A major threat in the future will be the development of these areas for mining and industrialization. Licenses have been granted to exploit several areas in the ecoregion, and there is an urgent need to counter these initiatives by setting aside key areas for conservation of the ecoregion's representative biodiversity.
Justification of Ecoregion Delineation
In a previous analysis of conservation units, Rodgers and Panwar (1988), and subsequently MacKinnon (1997), divided the Deccan Peninsula into five biotic provinces. This ecoregion lies within Rodgers and Panwar's Deccan Plateau South (6A) biotic province. But this biotic province contains several vegetation types. Therefore, in keeping with our definition of an ecoregion (i.e., an ecosystem of regional extent) and following our rules for ecoregion delineation (representing distinct vegetation types of regional extent in separate ecoregions), we placed the tropical dry deciduous forests in this biotic province in the South Deccan Plateau Dry Deciduous Forests. We used MacKinnon's (1997) map of original vegetation to identify the extent of the dry deciduous forests and exclude the large areas of thorn forests.
Additional Information on this Ecoregion
- For a shorter summary of this entry, see the WWF WildWorld profile of this ecoregion.
- To see the species that live in this ecoregion, including images and threat levels, see the WWF Wildfinder description of this ecoregion.
- World Wildlife Fund Homepage
- Sukumar, R. 1989. The Asian Elephant: Ecology and Management. Cambridge Studies in Applied Ecology and Resource Management. New York: Cambridge University Press. ISBN: 052143758X
- Wikramanayake, E. D., E. Dinerstein., J. G. Robinson, K. U. Karanth, A. Rabinowitz, D. Olson, T. Mathew, P. Hedao, M. Connor, G. Hemley, and D. Bolze. 1999. Where can tigers live in the future? A framework for identifying high-priority areas for the conservation of tigers in the wild. Pages 255-272 in J. Seidensticker, S. Christie, and P. Jackson (editors), Riding the tiger: tiger conservation in human-dominated landscapes. Cambridge: Cambridge University Press. ISBN: 0521648351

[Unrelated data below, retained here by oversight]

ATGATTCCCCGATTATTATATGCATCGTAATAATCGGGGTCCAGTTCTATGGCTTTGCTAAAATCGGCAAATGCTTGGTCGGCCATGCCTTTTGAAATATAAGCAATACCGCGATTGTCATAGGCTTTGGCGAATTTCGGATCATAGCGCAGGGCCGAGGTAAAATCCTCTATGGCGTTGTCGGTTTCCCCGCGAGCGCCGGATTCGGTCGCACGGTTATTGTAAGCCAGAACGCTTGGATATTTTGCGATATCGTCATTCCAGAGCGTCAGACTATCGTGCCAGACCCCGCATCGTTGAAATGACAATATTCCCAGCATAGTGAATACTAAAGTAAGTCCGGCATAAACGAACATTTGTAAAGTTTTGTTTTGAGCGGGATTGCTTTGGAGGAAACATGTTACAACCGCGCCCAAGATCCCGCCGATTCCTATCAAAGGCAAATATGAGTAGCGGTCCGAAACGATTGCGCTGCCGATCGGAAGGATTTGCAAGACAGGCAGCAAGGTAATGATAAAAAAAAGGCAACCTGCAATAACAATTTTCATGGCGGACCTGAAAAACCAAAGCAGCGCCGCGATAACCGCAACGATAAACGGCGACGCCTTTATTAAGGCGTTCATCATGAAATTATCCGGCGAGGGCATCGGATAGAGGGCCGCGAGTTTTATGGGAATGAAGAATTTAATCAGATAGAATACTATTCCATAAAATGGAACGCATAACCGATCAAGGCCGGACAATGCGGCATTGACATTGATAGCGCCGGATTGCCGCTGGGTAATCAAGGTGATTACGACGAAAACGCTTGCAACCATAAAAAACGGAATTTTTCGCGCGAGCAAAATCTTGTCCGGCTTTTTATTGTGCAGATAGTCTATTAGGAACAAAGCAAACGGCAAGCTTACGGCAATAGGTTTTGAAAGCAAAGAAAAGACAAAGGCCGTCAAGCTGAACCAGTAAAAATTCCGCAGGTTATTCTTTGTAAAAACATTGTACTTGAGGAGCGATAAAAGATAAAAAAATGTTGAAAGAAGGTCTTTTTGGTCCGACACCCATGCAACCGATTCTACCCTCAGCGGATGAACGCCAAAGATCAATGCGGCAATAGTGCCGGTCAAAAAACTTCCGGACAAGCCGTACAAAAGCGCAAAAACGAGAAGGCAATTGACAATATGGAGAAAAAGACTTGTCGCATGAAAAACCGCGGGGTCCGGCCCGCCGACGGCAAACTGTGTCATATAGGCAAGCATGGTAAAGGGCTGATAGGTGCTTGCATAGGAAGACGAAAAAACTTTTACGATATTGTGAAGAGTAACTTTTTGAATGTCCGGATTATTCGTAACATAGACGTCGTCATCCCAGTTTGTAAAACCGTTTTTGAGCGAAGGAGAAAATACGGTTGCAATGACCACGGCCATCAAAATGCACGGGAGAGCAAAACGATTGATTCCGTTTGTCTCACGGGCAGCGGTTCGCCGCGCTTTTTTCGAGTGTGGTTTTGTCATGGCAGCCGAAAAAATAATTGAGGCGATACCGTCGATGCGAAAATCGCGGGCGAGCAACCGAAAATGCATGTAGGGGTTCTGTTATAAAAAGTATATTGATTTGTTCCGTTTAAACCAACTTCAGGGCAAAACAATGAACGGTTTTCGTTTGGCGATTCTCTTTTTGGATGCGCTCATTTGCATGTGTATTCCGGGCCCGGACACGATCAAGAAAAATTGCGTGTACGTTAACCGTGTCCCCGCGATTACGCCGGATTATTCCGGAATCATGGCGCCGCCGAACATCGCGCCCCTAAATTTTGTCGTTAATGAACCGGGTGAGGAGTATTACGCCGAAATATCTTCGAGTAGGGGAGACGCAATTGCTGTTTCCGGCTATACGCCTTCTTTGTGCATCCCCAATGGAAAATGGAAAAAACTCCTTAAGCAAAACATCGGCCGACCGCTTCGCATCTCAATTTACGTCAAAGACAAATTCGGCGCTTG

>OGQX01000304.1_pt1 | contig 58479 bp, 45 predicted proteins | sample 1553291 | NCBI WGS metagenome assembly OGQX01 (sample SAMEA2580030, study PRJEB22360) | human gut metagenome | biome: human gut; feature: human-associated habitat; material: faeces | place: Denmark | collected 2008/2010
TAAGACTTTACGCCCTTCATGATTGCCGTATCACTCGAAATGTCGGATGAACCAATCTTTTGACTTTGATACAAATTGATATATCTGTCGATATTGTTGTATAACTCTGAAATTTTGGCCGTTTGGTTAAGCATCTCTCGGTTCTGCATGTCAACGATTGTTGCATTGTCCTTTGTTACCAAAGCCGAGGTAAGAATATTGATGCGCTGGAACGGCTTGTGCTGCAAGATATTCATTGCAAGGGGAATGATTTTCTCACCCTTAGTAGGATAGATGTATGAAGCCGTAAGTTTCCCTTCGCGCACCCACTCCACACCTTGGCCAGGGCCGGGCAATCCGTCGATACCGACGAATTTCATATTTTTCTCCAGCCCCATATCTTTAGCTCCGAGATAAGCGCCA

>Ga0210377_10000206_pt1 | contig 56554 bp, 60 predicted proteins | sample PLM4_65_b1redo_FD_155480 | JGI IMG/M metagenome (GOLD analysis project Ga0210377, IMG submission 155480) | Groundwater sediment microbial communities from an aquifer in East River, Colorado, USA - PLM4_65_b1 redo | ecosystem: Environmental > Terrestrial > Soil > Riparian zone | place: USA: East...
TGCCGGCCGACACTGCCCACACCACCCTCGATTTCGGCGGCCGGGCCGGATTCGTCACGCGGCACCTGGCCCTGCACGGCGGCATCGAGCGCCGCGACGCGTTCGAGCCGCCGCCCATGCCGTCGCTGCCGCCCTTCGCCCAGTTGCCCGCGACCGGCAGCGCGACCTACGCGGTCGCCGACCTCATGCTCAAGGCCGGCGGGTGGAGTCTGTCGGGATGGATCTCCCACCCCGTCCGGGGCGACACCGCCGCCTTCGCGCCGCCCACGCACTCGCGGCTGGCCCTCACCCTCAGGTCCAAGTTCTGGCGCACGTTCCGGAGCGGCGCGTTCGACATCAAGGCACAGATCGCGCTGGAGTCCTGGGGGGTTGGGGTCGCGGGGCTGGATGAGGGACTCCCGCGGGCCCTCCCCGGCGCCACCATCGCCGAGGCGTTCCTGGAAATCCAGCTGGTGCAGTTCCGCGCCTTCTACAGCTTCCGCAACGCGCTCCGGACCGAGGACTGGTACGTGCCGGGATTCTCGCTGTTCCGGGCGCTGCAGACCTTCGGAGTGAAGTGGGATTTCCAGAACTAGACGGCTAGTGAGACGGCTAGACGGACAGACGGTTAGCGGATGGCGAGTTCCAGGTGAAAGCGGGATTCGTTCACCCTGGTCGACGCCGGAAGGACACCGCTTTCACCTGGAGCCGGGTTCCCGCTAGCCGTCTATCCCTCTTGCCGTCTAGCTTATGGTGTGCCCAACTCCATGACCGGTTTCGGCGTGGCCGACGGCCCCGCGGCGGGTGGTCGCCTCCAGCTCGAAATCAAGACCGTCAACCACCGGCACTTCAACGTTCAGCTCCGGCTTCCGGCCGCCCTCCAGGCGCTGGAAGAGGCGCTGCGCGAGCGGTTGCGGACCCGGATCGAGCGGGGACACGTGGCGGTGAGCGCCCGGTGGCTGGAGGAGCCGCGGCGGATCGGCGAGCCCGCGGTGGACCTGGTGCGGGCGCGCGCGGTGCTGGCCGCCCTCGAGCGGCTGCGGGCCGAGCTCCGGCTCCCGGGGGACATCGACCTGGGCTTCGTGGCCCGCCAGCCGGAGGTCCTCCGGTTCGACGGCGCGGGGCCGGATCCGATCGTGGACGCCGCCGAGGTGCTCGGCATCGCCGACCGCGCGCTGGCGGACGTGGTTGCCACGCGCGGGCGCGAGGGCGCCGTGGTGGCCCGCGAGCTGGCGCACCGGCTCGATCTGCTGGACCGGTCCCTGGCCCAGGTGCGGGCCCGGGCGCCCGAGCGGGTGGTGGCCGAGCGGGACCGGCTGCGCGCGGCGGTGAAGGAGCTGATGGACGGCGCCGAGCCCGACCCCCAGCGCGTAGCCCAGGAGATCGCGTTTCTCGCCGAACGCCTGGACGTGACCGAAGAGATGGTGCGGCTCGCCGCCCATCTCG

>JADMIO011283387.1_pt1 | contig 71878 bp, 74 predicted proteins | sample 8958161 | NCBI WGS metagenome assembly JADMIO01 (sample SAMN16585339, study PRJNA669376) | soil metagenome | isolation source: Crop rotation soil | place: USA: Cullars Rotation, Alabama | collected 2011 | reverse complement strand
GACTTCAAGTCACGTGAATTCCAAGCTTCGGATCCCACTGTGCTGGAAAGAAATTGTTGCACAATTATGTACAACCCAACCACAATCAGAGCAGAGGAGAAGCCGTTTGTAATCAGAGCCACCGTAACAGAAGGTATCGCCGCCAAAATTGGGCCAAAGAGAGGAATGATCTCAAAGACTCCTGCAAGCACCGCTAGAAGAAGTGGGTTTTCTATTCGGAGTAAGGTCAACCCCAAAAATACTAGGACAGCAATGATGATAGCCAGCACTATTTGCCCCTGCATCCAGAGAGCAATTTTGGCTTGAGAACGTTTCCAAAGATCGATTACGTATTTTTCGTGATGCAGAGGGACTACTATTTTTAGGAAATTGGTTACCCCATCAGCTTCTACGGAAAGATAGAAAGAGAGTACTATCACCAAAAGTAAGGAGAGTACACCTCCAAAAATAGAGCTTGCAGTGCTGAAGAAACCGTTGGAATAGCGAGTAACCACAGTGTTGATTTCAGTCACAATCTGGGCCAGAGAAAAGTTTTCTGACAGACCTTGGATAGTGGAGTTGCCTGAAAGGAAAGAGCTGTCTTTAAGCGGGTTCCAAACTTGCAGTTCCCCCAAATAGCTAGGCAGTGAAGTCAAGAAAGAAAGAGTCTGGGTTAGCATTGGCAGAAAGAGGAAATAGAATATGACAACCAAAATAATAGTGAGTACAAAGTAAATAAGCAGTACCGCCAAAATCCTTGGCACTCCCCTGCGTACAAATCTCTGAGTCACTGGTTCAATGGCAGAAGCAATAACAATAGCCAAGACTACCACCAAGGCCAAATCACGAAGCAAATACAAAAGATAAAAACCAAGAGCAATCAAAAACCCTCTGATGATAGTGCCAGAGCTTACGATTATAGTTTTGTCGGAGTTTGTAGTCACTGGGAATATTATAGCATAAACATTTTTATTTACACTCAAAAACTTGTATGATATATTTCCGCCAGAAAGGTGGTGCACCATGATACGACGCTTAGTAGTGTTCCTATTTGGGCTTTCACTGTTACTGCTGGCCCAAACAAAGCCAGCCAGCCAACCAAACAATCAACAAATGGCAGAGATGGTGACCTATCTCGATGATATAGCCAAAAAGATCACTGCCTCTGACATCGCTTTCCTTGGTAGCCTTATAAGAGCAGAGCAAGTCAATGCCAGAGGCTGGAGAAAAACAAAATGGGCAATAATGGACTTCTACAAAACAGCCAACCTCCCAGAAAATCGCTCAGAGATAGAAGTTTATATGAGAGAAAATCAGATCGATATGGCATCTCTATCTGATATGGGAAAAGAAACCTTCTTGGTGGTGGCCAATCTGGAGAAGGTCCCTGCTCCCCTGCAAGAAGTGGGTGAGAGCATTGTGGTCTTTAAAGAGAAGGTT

- Meher-Homji, V.M. 1989. History of vegetation of Peninsular India. Man and Environment. 13:1-10
- Champion, H. G., and S. K. Seth. 1968. A revised survey of the forest types of India. Government of India Press.
- Puri, G.S., Gupta, R.K., and Meher-Homji, V.M.P.S. 1989. Forest Ecology Volume 2. New Delhi, India: Oxford & IBH Publishing Company. ISBN: 812040355X
- IUCN. 2000. 2000 IUCN Red list of threatened species. IUCN Red List of Threatened Species. Viewed November 2000. The IUCN Species Survival Commission and the International Union for Conservation of Nature and Natural Resources (IUCN, The World Conservation Union).
- Rodgers, W. A. and H. S..Panwar. 1988. Planning a wildlife protected areas network in India. Vol 1 and 2. Dept of Environment, Forests, and Wildlife/Wildlife Institute of India report. Wildlife Institute of India.
- MacKinnon, J. 1997. Protected areas systems review of the Indo-Malayan realm. Canterbury, UK: The Asian Bureau for Conservation (ABC) and The World Conservation Monitoring Center (WCMC)/ World Bank Publication. ISBN: 2880326095